The article advises that there’s no drawback to writing one either. However, there are a few things to keep in mind.

Far from being a “silver bullet” for all of your estate planning “must-haves,” there are some things that a Letter of Intent can’t do. For example, a Letter of Intent is really a “blueprint” for other estate planning documents. You can use the Letter of Intent to provide detailed instructions and preferences for the care of your child, and those wishes can then be reflected in your wills or a trust to guarantee that they’re carried out. Financial decisions should be a reflection of your vision of the child’s care-not vice versa.

Another thing to note is that the letter can be drafted right now, regardless of where you and your child are in life. “It’s not just that you never know when disaster will strike, although that’s always a good reason to be prepared,” the article says. Understanding a child-especially one with special needs-is a lifelong journey. Start the letter now and add to it as the years go on.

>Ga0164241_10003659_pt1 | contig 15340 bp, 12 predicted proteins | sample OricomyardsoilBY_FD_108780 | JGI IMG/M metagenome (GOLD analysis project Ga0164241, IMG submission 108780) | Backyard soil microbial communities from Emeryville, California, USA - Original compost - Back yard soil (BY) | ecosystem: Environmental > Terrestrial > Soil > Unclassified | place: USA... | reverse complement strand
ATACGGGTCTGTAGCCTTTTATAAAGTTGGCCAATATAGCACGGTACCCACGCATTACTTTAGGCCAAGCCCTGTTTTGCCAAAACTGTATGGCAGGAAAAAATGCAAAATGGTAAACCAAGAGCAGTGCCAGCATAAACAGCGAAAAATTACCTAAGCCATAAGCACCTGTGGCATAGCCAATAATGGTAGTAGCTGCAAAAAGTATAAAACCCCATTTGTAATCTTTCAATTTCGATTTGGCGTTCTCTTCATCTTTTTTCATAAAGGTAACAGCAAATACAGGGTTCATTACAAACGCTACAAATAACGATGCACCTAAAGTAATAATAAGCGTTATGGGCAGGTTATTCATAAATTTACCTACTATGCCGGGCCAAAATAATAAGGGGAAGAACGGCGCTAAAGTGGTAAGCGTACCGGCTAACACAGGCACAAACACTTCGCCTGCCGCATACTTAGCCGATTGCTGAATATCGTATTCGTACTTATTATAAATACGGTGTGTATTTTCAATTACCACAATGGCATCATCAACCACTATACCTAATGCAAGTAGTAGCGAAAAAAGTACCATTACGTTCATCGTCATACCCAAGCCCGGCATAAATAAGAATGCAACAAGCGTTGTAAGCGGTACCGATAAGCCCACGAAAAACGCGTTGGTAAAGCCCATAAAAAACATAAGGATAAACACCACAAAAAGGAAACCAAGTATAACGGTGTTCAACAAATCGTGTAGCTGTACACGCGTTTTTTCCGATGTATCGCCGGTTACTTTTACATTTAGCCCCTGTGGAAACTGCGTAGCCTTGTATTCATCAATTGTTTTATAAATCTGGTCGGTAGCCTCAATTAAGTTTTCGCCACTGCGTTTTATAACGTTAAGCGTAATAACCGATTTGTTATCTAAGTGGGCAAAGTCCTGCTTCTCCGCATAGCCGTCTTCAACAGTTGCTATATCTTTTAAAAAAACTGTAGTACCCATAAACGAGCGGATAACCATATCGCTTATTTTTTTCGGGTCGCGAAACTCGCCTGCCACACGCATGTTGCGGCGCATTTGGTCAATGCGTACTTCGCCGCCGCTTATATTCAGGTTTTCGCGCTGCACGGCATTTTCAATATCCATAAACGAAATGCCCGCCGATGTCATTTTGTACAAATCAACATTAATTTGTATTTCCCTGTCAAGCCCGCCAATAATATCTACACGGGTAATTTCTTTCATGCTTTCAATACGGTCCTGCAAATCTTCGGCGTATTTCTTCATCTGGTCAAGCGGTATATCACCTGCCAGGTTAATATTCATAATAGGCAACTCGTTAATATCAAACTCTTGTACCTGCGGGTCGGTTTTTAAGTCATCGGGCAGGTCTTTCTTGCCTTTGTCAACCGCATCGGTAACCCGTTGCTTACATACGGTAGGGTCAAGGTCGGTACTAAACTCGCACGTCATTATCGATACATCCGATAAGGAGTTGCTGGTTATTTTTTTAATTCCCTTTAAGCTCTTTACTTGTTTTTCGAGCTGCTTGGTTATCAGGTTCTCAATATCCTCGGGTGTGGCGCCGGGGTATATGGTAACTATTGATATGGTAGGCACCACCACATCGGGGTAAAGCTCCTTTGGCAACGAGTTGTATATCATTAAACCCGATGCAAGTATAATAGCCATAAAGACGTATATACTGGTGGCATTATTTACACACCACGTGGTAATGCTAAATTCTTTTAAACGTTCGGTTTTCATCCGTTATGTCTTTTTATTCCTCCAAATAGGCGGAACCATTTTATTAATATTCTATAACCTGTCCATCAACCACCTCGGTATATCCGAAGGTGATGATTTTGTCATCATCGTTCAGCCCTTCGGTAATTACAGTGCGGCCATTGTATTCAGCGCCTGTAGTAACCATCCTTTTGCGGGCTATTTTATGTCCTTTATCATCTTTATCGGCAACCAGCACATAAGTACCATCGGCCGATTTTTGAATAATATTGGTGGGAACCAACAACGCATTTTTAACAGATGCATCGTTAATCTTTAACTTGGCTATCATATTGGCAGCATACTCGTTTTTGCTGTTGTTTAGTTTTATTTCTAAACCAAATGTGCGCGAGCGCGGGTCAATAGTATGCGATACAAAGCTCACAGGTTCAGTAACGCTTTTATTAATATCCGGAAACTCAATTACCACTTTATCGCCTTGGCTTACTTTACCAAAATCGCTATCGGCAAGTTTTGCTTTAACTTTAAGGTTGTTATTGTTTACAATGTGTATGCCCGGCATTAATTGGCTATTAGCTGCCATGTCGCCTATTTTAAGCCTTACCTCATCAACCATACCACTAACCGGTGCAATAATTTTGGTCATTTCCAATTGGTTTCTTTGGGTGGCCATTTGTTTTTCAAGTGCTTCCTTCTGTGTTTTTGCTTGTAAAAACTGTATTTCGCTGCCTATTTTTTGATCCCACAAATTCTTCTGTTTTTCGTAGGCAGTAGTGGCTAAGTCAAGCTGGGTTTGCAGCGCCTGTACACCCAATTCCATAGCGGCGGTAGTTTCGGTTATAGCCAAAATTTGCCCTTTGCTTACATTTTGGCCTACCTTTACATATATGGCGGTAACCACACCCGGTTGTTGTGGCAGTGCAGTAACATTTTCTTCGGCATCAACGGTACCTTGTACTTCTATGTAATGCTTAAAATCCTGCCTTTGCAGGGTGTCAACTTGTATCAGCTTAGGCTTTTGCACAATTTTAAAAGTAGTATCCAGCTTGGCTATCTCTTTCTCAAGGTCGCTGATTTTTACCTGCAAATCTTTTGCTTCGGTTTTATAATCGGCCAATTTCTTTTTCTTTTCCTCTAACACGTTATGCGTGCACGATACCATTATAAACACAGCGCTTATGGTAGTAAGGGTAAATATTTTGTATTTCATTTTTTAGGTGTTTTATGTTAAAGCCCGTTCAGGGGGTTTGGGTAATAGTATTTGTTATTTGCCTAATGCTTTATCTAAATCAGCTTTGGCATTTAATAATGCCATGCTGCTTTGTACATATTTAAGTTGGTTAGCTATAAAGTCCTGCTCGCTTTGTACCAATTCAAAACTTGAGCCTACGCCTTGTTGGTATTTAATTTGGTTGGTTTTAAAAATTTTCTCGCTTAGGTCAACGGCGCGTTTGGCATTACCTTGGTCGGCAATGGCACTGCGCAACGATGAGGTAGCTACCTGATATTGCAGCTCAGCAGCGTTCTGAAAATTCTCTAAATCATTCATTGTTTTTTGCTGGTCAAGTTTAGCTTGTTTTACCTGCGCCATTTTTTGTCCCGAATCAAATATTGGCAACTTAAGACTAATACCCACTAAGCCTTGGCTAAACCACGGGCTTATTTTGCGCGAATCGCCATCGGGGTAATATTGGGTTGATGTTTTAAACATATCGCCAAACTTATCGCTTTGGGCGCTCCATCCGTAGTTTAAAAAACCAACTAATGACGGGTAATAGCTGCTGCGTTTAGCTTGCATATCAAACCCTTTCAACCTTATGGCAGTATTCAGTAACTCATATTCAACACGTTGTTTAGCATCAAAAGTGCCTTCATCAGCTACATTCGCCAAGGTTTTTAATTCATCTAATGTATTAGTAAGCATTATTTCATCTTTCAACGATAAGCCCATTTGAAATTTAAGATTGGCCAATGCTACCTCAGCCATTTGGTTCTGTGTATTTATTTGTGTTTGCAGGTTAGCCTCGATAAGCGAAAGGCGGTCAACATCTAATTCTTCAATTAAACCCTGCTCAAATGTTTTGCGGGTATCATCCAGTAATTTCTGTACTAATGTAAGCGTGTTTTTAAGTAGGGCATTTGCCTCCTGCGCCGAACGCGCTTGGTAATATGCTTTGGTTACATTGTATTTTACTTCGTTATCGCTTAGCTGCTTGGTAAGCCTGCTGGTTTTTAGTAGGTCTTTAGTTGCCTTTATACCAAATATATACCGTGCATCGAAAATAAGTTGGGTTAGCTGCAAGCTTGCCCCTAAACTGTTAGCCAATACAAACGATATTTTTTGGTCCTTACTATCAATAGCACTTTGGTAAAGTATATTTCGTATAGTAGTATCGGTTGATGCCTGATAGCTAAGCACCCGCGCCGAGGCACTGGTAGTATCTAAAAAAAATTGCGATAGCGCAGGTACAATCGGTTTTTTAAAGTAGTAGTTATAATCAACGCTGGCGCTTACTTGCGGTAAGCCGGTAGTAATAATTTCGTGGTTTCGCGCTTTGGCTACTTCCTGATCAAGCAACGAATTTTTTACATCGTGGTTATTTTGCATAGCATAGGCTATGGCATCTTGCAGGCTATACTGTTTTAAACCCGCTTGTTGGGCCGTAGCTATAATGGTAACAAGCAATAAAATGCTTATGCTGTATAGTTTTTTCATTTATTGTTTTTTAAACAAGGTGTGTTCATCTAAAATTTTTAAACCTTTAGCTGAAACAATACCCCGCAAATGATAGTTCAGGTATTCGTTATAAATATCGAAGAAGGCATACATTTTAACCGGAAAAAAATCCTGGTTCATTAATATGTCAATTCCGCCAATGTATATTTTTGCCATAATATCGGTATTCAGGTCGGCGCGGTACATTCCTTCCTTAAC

Get your child involved, as it is his or her life, and he or she should have a voice. The LifeHealthPro article confirms that the child will appreciate being permitted to be a part of the important decisions about his or her future.

One last thing to remember: this is your opportunity to record everything about your child.A Letter of Intent can do this and more-it can let others know about his or her personality, likes, dislikes, strengths, and weaknesses. This will be critical information for those individuals whom you entrust to potentially have an important role in the care of your child.

For more information, please visit my estate planning website.

Philip J. Kavesh
Nationally recognized attorney helping clients with customized estate planning guidance for over 40 years.
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